Cities crack down on student 'slums'
A faded United States flag hangs from the peeling front porch of the "Blue Barn," a well-known residence near the North Carolina State University campus where a punk band called Corrosion of Conformity once made its home.Skip to next paragraph
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Inside, the lights glow dimly, and tiny heaters keep the bedrooms warm. Empty bottles, an old upright bass, and abandoned artwork serve as reminders of late-night jam sessions and noisy student get-togethers.
As in hundreds of other such domiciles scattered around the western cusp of Raleigh, the comfort of home lies not in leather couches and petit fours, but in mismatched chairs, cheap rent, and peanut butter and jelly "sammies."
No one knows how much longer this tradition will be able to survive, though. Raleigh and other university towns are getting ready to yank the welcome mat as "student ghettoes" spring up in once-quiet cul-de-sacs - the result of a decade of college enrollments that far outpace dorm construction.
Plans are under way across the country to put stricter codes on houses where unrelated people live together, a move that some say could mean eviction of students on the basis of their lifestyle.
For many residents of these cheap houses, the debate is as much about the right to live as you please as it is about keeping the neighborhood peace.
"This is what you would call social engineering," says Peter Eichenberger, a former North Carolina State student and now an indie journalist living in the Blue Barn. "All I want is a place for cheap where I can write and not have to work too hard, but now they're starting to try to manipulate the demographics of the city based on how you live your life."
The sheer numbers of these new academic neighborhoods is what's causing the tension. Once the number of boarding houses starts to increase in a given neighborhood, it's like gentrification in reverse, some say. In many towns, it's led to established families moving out rather than dealing with their collegiate neighbors' often messy and noisy ways, and the resulting drop in property values.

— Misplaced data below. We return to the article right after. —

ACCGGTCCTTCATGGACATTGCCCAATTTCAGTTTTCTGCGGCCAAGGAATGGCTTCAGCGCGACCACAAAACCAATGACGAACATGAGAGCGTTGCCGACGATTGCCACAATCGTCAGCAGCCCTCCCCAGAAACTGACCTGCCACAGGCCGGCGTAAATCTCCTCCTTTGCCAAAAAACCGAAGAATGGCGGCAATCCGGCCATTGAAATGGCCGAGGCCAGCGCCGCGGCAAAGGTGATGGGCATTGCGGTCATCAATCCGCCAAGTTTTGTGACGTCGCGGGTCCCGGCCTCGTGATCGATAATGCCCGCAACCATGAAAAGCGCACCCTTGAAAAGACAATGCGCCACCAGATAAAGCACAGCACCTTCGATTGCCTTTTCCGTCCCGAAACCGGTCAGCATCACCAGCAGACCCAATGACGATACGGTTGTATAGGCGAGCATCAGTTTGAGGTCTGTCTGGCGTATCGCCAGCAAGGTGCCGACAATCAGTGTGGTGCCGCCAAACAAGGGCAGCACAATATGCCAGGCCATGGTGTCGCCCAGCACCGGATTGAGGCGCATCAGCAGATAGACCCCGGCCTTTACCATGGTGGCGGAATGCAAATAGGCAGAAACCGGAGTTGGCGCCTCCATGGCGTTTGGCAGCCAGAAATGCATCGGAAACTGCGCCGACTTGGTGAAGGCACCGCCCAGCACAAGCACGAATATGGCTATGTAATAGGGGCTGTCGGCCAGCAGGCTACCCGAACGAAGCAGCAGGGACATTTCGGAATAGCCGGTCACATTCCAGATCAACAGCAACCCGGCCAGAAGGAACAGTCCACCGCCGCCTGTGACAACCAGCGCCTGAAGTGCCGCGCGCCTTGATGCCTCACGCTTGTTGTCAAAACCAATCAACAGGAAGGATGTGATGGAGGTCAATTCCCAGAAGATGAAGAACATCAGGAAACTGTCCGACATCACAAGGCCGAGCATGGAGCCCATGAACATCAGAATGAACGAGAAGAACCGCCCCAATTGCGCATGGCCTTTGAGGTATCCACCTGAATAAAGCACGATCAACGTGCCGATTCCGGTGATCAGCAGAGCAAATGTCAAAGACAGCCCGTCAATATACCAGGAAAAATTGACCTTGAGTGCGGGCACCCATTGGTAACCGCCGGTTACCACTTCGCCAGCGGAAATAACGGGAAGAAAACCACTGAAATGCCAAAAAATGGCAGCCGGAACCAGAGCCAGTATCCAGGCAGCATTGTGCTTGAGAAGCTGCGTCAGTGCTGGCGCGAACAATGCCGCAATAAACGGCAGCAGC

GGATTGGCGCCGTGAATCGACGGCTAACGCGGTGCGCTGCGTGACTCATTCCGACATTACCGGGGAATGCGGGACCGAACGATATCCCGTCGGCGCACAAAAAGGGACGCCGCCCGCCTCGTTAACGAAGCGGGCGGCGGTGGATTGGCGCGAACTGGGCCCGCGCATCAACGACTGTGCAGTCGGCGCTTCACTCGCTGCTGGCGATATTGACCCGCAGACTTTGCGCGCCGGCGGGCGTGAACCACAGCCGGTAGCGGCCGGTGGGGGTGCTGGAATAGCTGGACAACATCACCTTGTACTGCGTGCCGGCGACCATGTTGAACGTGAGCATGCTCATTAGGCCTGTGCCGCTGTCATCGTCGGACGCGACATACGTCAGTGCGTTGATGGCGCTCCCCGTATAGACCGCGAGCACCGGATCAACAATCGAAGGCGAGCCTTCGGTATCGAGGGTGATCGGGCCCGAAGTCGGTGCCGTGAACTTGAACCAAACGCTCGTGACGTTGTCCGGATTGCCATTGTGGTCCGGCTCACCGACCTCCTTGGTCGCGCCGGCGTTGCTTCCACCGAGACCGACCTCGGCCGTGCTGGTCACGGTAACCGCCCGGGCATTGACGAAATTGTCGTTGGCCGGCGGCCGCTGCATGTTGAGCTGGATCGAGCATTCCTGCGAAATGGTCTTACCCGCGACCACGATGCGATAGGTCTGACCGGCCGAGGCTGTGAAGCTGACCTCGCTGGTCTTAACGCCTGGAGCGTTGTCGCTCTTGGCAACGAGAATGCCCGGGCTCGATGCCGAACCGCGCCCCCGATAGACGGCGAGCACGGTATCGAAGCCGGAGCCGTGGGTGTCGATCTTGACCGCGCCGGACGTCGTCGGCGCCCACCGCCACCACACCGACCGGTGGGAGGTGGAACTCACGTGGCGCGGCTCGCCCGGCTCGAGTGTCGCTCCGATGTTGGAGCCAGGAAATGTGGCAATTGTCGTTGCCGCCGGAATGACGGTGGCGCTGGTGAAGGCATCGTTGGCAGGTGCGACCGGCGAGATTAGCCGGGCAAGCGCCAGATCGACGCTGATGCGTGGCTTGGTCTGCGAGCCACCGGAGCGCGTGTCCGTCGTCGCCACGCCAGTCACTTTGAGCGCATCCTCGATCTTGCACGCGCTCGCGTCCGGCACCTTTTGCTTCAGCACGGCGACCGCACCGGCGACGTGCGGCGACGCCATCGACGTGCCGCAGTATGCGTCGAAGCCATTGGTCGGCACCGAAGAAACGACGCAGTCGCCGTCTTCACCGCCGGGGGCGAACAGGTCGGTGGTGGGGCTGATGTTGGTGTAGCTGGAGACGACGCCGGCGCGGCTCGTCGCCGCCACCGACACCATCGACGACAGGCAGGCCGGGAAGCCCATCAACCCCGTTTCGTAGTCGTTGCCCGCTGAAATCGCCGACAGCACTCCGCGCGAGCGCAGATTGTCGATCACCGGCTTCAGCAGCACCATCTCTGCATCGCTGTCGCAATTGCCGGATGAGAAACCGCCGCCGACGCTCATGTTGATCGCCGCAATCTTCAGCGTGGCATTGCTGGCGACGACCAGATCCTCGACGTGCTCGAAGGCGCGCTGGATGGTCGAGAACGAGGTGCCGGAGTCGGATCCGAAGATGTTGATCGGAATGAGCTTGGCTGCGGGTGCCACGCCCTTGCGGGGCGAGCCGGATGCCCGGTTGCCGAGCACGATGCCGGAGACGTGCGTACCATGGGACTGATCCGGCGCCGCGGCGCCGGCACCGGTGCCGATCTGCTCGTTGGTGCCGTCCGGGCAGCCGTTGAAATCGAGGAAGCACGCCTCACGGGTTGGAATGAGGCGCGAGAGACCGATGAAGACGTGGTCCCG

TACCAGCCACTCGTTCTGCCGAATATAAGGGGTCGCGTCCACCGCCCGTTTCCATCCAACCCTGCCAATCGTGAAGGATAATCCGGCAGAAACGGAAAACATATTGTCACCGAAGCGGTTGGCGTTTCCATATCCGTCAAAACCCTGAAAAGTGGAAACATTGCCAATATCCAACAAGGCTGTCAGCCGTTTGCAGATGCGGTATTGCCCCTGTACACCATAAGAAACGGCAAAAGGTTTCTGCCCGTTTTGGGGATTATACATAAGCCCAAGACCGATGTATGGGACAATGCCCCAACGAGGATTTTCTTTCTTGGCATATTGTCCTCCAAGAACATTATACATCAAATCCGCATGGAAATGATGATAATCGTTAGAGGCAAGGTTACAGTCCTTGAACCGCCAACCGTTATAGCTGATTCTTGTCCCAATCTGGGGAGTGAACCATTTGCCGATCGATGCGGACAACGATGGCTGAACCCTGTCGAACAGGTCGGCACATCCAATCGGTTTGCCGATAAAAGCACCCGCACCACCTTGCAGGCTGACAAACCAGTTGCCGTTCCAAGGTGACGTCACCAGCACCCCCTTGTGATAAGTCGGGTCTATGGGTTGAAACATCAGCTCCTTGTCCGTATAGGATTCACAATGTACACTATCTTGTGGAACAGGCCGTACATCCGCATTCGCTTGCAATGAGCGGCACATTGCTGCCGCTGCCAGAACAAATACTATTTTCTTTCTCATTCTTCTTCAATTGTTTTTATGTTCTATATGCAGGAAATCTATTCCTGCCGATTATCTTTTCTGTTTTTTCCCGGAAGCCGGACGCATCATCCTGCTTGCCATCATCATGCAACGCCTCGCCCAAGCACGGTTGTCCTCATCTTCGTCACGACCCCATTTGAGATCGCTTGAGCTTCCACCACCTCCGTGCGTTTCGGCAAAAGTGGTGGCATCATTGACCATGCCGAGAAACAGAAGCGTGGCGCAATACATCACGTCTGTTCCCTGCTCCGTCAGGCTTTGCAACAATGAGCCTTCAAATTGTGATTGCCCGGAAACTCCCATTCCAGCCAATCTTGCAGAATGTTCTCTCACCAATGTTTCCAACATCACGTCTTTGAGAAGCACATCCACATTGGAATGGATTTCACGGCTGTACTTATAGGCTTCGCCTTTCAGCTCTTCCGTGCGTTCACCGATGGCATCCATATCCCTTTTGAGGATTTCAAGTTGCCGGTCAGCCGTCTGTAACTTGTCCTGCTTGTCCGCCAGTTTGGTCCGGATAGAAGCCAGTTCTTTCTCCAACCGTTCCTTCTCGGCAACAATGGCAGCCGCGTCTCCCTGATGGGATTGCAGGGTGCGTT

"It's a huge issue: There isn't a lot of student-oriented housing being built and enrollment is just increasing," says Lanier Blum, the director of the Regional Center for Affordable Living in Durham, N.C. "This ... has put a lot more pressure on neighborhoods."
Matt Spence, a member of the North Carolina University student government board, says proponents of the new code want students to demand more campus housing. But the university already provides 28 percent of its students with housing, he says, placing it at the national average.
"[The proposal is] basically trying to limit our choices as to where we can live and force us into massive student-housing complexes, which are more expensive," Mr. Spence says.
There's a similar space crunch near the picturesque campus of the University of Wisconsin at Milwaukee, a stone's throw from Lake Michigan.
Situated in a wealthy neighborhood of turn-of-the century homes, the school now has nearly 7,000 18- to 23-year-olds living off campus. Some of them have scared off families by moving into large houses and setting them up as lairs of late-night cramming. As with many urban universities, the campus is "landlocked," college officials say, meaning there isn't enough room to build new dorms.